There is then, as always, the lack of media coverage that draws the attention of many and to some extent rightly so. This issue was highlighted early on Sunday when a Sikh contributor on a BBC television show made an on-air protest about the broadcaster’s inability to report on what is happening in Punjab. Those of you reading this in the UK who have televisions and pay the licence fee are well within your rights to sign the petition that has been shared demanding coverage. It is important to ask the question of why both press and broadcast journalists don’t find the ongoing struggle in Punjab worthy of mention, but it is in my opinion an academic question. I can see why it pains people to learn that our fellow citizens in the new World are not empathetic of what is going on to our kith and kin “back home”, but forcing them to take a moment out of their day to talk about it won’t help alleviate the situation; it will just serve our need for approval and validation. And it is this reality that has led me to write this piece today.

Three decades ago, Sant Jarnail Singh Bhindranwale awoke Sikhs to the root of their malaise in the Punjab and wider India: their enslavement. A small proportion of Sikhs were able to comprehend the message, whilst it took the invasion of Darbar Sahib Amritsar for many others to do so. Even today, his acute analysis and perception of what Sikhs and other minorities are facing in India is not only relevant, but astoundingly accurate. But despite the fervent support Sant Jarnail Singh’s name enjoys in the West, his insight is yet to be widely adopted. Sikhs are enslaved even in the West when they choose to mimic that which they perceive as globally popular (and therefore the right thing to do); we look to awareness and hashtags to reach out to masses, ignoring every moment of importance from Sikh history where it was just a small number standing firm against oppression that made the difference, from Banda Singh’s march that led to the creation of the first Khalsa Republic, to the rebellion of Bhai Maharaj Singh that struck fear into the British Empire; we choose to “pray for Punjab” when the Guru dispelled the myth that seeking redress from the heavens is any match for the deeds of the committed and humble saint-soldier; and most importantly, we continue to mire ourselves in self-reflection, instead of understanding the annihilistic force that we are facing. There is no easy fix to this and there never was. The Sikh psyche has been infected since Maharaja Ranjit Singh first took control of Lahore and went on to consume the territories of the Sikh Confederacy; slowly the Sikh has gone from an autonomous individual experiencing life in a search for contentment, to a “model citizen” uninspired by progress settling instead for comfort. Sikhs residing in the West have the best opportunity to challenge this affliction, afforded exposure to differing cultures and unlimited knowledge. But until we recognise our enslavement, we will not choose the solutions that can bring a change to our lot and that of our fellow man in Punjab and further across the World.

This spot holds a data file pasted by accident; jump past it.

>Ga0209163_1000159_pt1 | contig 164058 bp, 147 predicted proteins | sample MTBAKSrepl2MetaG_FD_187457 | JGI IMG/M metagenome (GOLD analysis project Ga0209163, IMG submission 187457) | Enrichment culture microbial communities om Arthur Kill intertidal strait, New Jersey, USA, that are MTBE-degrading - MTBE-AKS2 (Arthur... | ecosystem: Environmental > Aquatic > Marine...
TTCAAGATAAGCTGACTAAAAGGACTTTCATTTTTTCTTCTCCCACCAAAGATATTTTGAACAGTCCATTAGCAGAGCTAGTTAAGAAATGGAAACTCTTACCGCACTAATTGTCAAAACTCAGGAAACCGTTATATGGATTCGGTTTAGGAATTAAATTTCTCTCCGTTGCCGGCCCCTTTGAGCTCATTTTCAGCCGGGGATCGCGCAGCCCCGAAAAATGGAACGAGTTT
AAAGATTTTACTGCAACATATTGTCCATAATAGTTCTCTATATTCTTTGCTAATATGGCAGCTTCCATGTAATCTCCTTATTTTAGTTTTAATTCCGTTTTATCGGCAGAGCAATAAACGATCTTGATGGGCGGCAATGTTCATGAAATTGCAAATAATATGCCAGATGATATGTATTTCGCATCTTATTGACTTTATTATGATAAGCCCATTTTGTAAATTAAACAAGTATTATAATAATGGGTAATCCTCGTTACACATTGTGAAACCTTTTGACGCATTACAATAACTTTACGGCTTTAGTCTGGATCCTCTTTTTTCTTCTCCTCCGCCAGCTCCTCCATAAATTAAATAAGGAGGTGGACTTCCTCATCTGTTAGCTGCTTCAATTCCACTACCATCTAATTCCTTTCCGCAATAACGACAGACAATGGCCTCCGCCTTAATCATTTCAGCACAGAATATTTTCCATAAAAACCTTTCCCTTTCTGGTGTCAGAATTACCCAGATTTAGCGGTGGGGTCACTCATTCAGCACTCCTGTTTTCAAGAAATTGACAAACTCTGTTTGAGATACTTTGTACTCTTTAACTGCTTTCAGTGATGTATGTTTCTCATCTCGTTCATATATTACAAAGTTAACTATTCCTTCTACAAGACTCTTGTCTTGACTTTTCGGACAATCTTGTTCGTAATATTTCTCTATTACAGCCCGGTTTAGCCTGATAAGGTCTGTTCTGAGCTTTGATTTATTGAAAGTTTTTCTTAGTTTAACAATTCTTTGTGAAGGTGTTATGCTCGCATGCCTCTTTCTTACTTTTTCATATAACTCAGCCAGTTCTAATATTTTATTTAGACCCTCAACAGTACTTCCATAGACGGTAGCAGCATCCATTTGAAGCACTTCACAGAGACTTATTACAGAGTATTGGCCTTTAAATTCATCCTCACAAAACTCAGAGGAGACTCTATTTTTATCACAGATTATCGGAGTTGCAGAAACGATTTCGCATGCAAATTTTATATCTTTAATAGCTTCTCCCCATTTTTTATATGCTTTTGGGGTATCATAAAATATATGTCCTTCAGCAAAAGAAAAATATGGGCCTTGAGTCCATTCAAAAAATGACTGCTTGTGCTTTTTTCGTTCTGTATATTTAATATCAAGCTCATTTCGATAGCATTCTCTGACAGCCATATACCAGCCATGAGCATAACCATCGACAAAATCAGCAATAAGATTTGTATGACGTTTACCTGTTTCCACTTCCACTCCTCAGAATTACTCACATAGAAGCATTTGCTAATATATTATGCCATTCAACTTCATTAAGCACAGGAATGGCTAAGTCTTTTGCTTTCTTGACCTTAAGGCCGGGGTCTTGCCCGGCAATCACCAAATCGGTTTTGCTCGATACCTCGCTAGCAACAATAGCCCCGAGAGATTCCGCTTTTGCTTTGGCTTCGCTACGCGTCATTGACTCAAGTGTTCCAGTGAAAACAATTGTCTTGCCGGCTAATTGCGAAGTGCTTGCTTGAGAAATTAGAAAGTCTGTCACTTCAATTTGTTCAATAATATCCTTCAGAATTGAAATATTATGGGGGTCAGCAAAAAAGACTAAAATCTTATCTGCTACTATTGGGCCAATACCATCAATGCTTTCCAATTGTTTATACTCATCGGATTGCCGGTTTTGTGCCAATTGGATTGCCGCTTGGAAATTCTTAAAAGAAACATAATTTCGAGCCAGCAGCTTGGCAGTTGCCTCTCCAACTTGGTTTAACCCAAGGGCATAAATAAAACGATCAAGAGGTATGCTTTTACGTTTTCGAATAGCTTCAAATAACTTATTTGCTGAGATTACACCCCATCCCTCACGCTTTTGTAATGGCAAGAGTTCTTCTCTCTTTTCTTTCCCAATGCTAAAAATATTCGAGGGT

We stand on the precipice of our future. Etched into the cracks beneath our feet are the movements of our time that promised so much – #IPledgeOrange, freedom for Professor Davinderpal Singh Bhullar, extra-judicial sentencing of Sikh prisoners – all of which came and passed like the cause-du-jours that satiates modern man. Time will tell whether we creep further toward oblivion or step back towards the Sikhs that Guru Nanak gave birth to.